The Oliver Hazard Perry class is a class of guided missile frigates named after the American Commodore Oliver Hazard Perry, the hero of the naval Battle of Lake Erie. In Admiral Elmo Zumwalts high low fleet plan, the FFG-7s were the low capability ships with the Spruance-class destroyers serving as the high capability ships, fifty-five ships were built in the United States,51 for the United States Navy and four for the Royal Australian Navy. In addition, eight were built in Taiwan, six in Spain, former U. S. Navy warships of this class have been sold or donated to the navies of Bahrain, Egypt, Poland, Pakistan, Taiwan and Turkey. The first of the 51 U. S. Navy built Oliver Hazard Perry frigates entered service in 1977, and the last remaining in active service. The retired vessels were mothballed or transferred to other navies for continued service. The ships were designed by the Bath Iron Works shipyard in Maine in partnership with the New York-based naval architects Gibbs & Cox, the Oliver Hazard Perry-class ships were produced in 445-foot long short-hull and 453-foot long long-hull variants. The long-hull ships carry the larger SH-60 Seahawk LAMPS III helicopters, while the short-hulled warships carry the smaller, the FFG8,29,32, and 33 were built as short-hull warships but were later modified into long-hull warships. Oliver Hazard Perry-class frigates were the class of surface ship in the US Navy to be built with gas turbine propulsion. The gas turbine propulsion plants also allowed the speed to be controlled directly from the bridge via a throttle control. American shipyards constructed Oliver Hazard Perry-class ships for the U. S. Navy, early American-built Australian ships were originally built as the short-hull version, but they were modified during the 1980s to the long-hull design. Shipyards in Australia, Spain, and Taiwan have produced several warships of the design for their navies. Although the per-ship costs rose greatly over the period of production, during the design phase of the Oliver Hazard Perry class, head of the Royal Corps of Naval Constructors, R. J. Daniels, was invited by an old friend, US Chief of the Bureau of Ships, Adm Robert C Gooding, to advise upon the use of variable-pitch propellers in the class. During the course of conversation, Daniels warned Gooding against the use of aluminium in the superstructure of the FFG-7 class as he believed it would lead to structural weaknesses. A number of ships subsequently developed structural cracks, including a 40 ft fissure in USS Duncan and they could also provide air defense against 1970s- and 1980s-era aircraft and anti-ship missiles. These warships are equipped to escort and protect aircraft carrier groups, amphibious landing groups, underway replenishment groups. They can conduct independent operations to such tasks as surveillance of illegal drug smugglers, maritime interception operations. The addition of the Naval Tactical Data System, LAMPS helicopters, and they are well suited to operations in littoral regions, and for most war-at-sea scenarios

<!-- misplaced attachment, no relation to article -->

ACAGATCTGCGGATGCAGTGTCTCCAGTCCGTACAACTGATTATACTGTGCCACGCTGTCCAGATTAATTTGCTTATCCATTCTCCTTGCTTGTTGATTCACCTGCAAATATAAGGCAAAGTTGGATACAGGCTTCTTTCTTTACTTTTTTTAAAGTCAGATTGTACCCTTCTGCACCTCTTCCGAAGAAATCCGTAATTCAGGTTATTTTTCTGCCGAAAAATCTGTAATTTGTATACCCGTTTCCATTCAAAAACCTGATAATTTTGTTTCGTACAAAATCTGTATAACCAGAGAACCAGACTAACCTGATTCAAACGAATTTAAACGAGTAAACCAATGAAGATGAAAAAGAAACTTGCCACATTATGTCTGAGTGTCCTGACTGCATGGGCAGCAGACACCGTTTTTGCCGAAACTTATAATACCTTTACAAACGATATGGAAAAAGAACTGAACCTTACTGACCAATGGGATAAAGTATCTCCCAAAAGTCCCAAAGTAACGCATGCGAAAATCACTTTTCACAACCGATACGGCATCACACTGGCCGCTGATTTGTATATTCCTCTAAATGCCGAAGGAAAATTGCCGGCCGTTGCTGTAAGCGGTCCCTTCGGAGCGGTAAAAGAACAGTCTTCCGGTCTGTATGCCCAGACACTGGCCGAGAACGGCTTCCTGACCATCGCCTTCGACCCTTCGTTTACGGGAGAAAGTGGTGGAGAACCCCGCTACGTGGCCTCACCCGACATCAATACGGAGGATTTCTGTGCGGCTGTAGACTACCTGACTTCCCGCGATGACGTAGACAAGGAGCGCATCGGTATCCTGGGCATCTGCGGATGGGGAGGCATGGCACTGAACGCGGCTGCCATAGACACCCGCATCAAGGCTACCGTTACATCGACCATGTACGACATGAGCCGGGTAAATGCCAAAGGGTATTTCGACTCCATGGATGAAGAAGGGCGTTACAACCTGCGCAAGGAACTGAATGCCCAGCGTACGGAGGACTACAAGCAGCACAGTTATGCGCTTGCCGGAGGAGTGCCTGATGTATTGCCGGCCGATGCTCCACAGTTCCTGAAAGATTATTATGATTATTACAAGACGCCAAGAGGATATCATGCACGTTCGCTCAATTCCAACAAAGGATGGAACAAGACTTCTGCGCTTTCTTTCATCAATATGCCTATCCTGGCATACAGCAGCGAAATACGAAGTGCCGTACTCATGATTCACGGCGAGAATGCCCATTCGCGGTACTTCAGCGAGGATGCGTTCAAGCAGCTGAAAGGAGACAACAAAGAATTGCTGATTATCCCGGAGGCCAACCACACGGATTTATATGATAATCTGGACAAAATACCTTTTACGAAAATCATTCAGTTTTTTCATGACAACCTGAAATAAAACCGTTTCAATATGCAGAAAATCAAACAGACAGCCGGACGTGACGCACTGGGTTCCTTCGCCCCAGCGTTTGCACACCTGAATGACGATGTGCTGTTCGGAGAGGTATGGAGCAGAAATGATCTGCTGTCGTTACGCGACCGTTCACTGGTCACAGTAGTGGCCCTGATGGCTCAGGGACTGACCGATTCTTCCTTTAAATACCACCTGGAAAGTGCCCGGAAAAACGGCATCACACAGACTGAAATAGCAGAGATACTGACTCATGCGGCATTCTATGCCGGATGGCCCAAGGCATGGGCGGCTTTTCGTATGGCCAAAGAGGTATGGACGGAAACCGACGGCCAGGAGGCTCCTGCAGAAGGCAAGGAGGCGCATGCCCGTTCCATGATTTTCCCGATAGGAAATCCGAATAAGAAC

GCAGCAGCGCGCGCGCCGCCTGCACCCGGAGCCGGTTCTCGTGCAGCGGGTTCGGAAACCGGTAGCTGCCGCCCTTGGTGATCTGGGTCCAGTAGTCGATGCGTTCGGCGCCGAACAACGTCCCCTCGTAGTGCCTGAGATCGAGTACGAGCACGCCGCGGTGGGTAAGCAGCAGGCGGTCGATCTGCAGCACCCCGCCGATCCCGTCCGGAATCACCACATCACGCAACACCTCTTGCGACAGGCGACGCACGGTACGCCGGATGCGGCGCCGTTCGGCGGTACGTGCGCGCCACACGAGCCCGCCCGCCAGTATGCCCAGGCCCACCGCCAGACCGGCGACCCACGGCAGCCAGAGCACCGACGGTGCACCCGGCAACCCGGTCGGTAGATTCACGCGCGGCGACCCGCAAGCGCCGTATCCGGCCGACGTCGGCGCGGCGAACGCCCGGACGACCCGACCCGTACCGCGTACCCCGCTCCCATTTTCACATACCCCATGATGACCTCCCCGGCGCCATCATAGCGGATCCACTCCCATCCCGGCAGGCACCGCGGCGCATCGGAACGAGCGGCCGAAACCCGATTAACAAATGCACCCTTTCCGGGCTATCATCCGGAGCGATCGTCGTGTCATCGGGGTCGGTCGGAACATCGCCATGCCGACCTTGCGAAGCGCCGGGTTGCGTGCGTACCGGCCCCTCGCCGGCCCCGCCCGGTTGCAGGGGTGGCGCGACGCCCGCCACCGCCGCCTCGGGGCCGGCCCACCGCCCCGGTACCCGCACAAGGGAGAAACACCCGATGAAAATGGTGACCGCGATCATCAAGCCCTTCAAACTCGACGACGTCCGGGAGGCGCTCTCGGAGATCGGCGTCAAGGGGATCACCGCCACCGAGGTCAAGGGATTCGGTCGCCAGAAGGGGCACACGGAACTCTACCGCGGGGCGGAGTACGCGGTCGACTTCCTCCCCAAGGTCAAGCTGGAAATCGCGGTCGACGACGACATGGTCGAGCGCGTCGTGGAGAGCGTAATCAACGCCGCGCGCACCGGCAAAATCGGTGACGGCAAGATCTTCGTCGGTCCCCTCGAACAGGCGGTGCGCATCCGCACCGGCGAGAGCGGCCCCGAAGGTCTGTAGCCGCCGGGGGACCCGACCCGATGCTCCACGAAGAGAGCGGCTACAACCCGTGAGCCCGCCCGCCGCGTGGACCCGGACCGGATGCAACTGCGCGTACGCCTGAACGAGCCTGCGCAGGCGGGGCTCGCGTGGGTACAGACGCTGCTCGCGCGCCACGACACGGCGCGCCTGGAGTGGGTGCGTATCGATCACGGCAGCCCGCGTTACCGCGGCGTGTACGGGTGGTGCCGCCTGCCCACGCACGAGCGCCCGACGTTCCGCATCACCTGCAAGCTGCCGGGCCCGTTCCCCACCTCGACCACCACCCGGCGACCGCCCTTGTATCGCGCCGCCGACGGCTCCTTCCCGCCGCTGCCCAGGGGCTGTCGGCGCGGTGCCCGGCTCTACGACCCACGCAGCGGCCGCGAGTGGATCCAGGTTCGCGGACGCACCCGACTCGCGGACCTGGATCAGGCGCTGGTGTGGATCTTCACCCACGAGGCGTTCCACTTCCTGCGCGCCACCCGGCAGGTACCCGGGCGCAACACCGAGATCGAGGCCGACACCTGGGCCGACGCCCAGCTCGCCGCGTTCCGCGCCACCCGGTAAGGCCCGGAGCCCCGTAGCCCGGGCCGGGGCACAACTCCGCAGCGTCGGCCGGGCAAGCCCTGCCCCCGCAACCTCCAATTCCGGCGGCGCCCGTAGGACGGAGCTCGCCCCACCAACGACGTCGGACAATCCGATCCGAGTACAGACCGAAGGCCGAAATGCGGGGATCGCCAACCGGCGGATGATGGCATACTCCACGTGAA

Image: Oliver Hazard Perry class frigates underway in 1982
Outboard profile of the "long-hull" design.
USS Stark listing to port following an air attack
Image: 080713 N 7949W 084 USS Rodney M. Davis (FFG 60)